Workplace-Sponsored Diet and Exercise Program to Reduce Obesity

This study has been completed.
Sponsor:
Collaborator:
Information provided by (Responsible Party):
Stephenie Lemon, University of Massachusetts, Worcester
ClinicalTrials.gov Identifier:
NCT00123526
First received: July 21, 2005
Last updated: September 23, 2013
Last verified: September 2013

July 21, 2005
September 23, 2013
September 2004
June 2008   (final data collection date for primary outcome measure)
Body mass index [ Time Frame: Measured at Months 12 and 24 ] [ Designated as safety issue: No ]
Not Provided
Complete list of historical versions of study NCT00123526 on ClinicalTrials.gov Archive Site
Not Provided
Not Provided
Not Provided
Not Provided
 
Workplace-Sponsored Diet and Exercise Program to Reduce Obesity
Active Living and Healthy Diet at the Workplace

This study will evaluate the effectiveness of an environmental worksite intervention to reduce obesity among hospital employees.

BACKGROUND:

Obesity is a significant public health problem in the United States, prompting policy makers and researchers to call for action against the epidemic. Obesity and associated health conditions affect all age groups and both genders, yet disproportionately affect racial and ethnic minorities. Health consequences of obesity include high blood pressure, high cholesterol, hyperinsulinemia, type 2 diabetes, heart disease, stroke, gallbladder disease, arthritis, sleep disturbances, breathing problems, and certain types of cancer. Hospitals are important worksite environments that employ large numbers of people in diverse job categories from diverse educational and socioeconomic backgrounds.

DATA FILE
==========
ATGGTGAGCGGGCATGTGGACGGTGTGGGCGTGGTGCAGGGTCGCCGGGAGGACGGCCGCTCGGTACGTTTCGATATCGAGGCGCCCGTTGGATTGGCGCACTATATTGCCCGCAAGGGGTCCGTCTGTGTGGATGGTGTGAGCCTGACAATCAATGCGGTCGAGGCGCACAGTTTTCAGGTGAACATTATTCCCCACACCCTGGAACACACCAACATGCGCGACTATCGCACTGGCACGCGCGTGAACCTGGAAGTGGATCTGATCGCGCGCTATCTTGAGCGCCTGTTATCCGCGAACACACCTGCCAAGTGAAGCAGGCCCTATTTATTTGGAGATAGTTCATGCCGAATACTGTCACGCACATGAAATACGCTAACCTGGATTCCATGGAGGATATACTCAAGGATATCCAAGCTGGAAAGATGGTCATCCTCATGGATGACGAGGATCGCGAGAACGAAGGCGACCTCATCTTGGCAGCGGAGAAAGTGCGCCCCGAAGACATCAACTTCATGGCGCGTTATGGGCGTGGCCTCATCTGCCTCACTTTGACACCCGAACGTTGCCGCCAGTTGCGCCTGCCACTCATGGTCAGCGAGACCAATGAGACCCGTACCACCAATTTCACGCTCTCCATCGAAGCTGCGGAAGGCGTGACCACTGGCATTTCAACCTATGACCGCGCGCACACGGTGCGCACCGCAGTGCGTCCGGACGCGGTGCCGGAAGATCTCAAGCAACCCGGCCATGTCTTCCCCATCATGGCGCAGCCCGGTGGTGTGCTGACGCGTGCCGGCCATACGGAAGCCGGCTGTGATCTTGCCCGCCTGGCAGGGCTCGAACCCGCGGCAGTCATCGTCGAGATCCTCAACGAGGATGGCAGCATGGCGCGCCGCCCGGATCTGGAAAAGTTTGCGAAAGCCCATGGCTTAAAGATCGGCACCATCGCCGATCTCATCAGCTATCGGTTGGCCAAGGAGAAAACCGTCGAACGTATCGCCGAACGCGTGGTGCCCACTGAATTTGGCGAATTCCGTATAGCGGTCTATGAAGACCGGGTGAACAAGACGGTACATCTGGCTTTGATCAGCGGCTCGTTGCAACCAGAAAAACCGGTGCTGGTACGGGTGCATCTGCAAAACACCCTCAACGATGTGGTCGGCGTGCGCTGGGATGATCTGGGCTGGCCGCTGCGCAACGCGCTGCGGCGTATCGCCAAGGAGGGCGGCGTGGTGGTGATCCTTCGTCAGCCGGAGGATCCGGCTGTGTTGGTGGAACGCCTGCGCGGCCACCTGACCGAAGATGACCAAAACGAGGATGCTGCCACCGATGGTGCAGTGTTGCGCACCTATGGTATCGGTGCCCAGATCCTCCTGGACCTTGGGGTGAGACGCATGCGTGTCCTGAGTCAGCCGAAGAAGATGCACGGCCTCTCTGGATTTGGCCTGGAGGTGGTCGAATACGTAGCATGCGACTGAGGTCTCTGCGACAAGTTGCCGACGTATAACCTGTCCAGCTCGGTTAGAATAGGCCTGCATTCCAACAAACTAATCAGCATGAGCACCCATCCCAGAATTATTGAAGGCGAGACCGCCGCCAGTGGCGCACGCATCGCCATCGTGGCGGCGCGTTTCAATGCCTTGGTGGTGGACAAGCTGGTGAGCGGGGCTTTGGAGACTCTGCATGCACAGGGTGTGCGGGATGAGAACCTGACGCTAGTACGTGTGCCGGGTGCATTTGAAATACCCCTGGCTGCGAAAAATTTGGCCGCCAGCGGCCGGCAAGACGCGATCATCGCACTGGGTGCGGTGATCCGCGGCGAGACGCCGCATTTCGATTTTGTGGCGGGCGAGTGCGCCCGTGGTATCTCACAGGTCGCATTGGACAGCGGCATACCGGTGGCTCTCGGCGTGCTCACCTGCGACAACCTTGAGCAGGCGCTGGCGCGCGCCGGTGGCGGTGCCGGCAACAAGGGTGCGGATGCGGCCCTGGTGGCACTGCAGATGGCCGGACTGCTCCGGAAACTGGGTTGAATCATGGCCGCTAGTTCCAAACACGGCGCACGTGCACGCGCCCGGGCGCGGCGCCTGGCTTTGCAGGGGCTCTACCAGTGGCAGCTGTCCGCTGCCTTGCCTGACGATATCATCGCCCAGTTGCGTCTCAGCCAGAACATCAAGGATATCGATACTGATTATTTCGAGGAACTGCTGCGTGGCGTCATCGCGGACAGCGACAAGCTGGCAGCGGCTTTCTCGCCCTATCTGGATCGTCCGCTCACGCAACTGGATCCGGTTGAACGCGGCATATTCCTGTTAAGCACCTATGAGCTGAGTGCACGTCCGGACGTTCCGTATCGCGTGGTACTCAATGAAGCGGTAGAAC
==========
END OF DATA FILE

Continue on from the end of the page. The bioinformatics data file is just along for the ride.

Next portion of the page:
DESIGN NARRATIVE:

The purpose of this study is to promote weight loss among those who are overweight and obese, and prevent weight gain among those of normal weight through an environmental intervention targeted to all employees at six hospitals in central Massachusetts. The hospitals will be matched according to size, and within each matched pair randomly assigned to either the intervention or control group. The intervention will promote active living, in which physical activity is incorporated into each participants' daily routine. Participants will also follow a healthy diet, characterized by higher intakes of fruits, vegetables, fish, poultry, legumes, and whole grains. Participants will consume less high fat foods and refined grains, and reduce their total caloric intake through smaller portion sizes.

Interventional
Phase 3
Allocation: Randomized
Endpoint Classification: Efficacy Study
Intervention Model: Parallel Assignment
Masking: Open Label
Primary Purpose: Prevention
  • Obesity
  • Cardiovascular Diseases
  • Heart Diseases
  • Behavioral: Diet
    Participants will also follow a healthy diet, characterized by higher intakes of fruits, vegetables, fish, poultry, legumes, and whole grains. Participants will consume less high fat foods and refined grains, and reduce their total caloric intake through smaller portion sizes.
  • Behavioral: Physical Activity
    The intervention will promote active living, in which physical activity is incorporated into each participants' daily routine.
  • Experimental: 1
    Worksite intervention
    Interventions:
    • Behavioral: Diet
    • Behavioral: Physical Activity
  • No Intervention: 2
    Receive no intervention
Not Provided

*   Includes publications given by the data provider as well as publications identified by ClinicalTrials.gov Identifier (NCT Number) in Medline.
 
Completed
899
June 2008
June 2008   (final data collection date for primary outcome measure)

Inclusion criteria:

  • Works at least 20 hours per week at a participating hospital
  • Speaks English or Spanish

Exclusion criteria:

  • Works at only one hospital within the participating hospital system
Both
18 Years to 65 Years
No
Contact information is only displayed when the study is recruiting subjects
United States
 
NCT00123526
223, R01HL079483, R01 HL079483
Yes
Stephenie Lemon, University of Massachusetts, Worcester
University of Massachusetts, Worcester
National Heart, Lung, and Blood Institute (NHLBI)
Principal Investigator: Stephenie Lemon University of Massachusetts, Worcester
University of Massachusetts, Worcester
September 2013

ICMJE     Data element required by the International Committee of Medical Journal Editors and the World Health Organization ICTRP